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Landmark EU AI Act Sets Benchmark for AI Regulation, but Fails to Meet the Bar on Human Rights Protection

(BRUSSELS) — Today, the European Parliament agreed to the EU’s Artificial Intelligence Act in its Plenary session. The final Act is a landmark piece of legislation that many will look to as the tone-setter globally. Whilst human rights and privacy protections run throughout the Act, and great progress was made since its first version, the Centre for Democracy & Technology Europe (CDT Europe) notes with disappointment that too much ground was lost on human rights in the final compromise negotiations. The resulting compromise text leaves many of civil society’s previously articulated concerns and demands unaddressed. 

“For those advocating for human rights, the AI Act is a mixed bag,” commented Laura Lazaro Cabrera, CDT Europe’s Counsel and Director of the Equity and Data Programme. “Whilst we can rightly celebrate that privacy and other human rights are foregrounded in the law, there are too many exemptions that could lead to harmful AI systems posing serious risks to citizens, particularly those in vulnerable situations such as at borders.”

“This is only the beginning, however,” continued Lazaro Cabrera. “There’s so much at stake in the implementation of the AI Act and so, as the dust settles, we all face the difficult task of unpacking a complex, lengthy, and unprecedented law. Close coordination with experts and civil society will be crucial to ensure that the Act’s interpretation and application mean that it is effective and consistent with the Act’s own articulated goals: protecting human rights, democracy, and the rule of law.”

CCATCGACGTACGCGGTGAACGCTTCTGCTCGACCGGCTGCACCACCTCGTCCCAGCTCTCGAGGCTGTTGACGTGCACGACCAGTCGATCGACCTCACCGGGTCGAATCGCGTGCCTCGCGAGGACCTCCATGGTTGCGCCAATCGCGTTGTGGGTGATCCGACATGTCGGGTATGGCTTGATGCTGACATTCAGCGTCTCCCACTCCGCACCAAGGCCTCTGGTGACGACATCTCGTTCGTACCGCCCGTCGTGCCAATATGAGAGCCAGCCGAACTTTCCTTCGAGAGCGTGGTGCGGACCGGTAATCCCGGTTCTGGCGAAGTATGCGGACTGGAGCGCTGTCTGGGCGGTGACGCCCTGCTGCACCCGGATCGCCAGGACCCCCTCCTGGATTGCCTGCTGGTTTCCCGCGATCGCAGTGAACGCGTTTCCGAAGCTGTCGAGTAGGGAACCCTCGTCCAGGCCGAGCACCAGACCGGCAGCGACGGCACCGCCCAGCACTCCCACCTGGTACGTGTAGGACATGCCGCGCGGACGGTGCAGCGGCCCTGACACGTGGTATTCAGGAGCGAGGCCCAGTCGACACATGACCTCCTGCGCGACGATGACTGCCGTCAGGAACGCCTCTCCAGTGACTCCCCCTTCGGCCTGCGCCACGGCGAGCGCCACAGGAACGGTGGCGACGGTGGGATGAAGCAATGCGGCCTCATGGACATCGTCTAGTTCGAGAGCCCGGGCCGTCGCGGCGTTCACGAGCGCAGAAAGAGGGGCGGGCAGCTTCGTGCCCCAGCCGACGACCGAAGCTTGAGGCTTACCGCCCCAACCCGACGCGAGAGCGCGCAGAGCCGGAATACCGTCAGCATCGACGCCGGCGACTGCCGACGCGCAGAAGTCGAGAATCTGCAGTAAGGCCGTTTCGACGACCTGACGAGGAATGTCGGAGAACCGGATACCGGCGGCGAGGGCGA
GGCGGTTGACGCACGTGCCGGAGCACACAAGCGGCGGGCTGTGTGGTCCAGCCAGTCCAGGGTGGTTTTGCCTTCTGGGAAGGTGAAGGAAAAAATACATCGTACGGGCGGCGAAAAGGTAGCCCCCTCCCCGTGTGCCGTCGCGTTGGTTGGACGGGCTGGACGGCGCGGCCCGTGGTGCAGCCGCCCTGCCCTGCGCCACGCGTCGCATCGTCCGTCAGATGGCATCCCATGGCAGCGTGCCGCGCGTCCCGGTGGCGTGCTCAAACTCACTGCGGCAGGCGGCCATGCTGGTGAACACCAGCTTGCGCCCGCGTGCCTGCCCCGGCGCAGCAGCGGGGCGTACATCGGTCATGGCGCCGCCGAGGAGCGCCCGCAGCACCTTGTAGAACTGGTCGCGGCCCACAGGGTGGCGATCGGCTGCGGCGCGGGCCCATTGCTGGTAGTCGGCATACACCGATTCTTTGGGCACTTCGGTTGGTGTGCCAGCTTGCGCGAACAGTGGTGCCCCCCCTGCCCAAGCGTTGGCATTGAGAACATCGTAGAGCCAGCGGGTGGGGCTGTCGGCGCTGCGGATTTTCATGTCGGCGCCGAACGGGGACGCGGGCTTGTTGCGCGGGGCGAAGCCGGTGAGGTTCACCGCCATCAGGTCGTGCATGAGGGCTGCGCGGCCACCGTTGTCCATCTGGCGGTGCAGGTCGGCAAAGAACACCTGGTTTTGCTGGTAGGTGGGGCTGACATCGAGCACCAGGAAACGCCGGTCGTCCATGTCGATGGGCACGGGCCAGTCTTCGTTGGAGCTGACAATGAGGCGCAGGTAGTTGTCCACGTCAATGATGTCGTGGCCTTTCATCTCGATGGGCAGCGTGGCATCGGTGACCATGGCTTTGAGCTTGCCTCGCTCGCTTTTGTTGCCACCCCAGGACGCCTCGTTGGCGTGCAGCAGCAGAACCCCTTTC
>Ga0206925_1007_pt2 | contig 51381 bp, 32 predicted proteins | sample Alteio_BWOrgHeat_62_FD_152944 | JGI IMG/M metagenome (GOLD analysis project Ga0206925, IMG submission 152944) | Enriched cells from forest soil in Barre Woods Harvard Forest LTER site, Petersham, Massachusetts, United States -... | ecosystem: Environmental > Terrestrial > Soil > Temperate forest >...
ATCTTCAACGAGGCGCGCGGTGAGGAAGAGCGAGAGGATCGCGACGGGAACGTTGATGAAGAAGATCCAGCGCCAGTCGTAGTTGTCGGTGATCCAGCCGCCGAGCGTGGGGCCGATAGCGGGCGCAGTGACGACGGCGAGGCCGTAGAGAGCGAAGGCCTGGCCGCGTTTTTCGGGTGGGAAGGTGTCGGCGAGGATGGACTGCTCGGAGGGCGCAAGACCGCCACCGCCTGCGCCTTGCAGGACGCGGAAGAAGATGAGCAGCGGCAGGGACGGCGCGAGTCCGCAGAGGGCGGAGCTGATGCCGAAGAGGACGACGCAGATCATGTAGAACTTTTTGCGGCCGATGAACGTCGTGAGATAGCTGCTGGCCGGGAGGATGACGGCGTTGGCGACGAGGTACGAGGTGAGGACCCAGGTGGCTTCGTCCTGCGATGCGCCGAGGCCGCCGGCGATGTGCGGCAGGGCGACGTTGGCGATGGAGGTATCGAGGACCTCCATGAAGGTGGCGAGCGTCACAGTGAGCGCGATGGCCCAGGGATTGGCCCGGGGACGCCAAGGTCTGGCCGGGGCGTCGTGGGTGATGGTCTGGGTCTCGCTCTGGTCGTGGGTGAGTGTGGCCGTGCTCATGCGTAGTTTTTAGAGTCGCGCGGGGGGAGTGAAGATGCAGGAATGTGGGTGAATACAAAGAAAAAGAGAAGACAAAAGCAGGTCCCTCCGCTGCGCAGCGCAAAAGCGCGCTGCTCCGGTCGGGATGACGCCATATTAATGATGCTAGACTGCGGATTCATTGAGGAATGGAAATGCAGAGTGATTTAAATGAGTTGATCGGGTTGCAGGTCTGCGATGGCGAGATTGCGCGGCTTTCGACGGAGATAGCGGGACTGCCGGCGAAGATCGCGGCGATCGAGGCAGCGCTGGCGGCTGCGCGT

CDT Europe welcomes one of the key features of the AI Act: the obligation for deployers of high-risk AI systems to conduct fundamental rights impact assessments (FRIAs). Disappointingly, this obligation only applies to public sector bodies and a narrow subset of private sector bodies.

The Act introduces important limitations on law enforcement’s use of AI, yet lawmakers failed to implement a total ban on the use of untargeted facial recognition by law enforcement. CDT and other human rights advocates warned that such use would pose unacceptably high human rights risks, in particular for marginalised and at-risk communities.    

Serious risks to human rights when it comes to AI remain in the AI Act. For example, the law’s exemptions for facial recognition threaten to “swallow the rule” and allow for widespread facial scanning by law enforcement on the EU’s streets – a serious threat to, for example, the right to protest. The law’s limitations on the use of live facial recognition only apply to law enforcement use in publicly accessible spaces, and explicitly exclude borders, which are known sites of human rights abuses.  

The Act also creates what could easily be an over-exploited exemption for national security. While the Act does ban use of emotion recognition technologies, that ban only applies to education and the workplace, leaving unanswered questions as to why the Act did not adopt a ban on the use of these technologies as the starting position. 

As the EU implements the AI Act, CDT Europe will continue to monitor the impacts of the AI Act on fundamental rights, clarify how the AI Act will intersect with other EU digital regulations, and push for civil society voices to be part of the conversation.


The Centre for Democracy & Technology Europe (CDT) is the leading nonpartisan, nonprofit organisation fighting to advance human rights in the digital age. We shape technology policy, governance, and design with a focus on equity and democratic values. Established in 1994, CDT has been a trusted advocate for digital rights since the earliest days of the internet. The organisation has offices in Washington, D.C., and in Brussels, Belgium.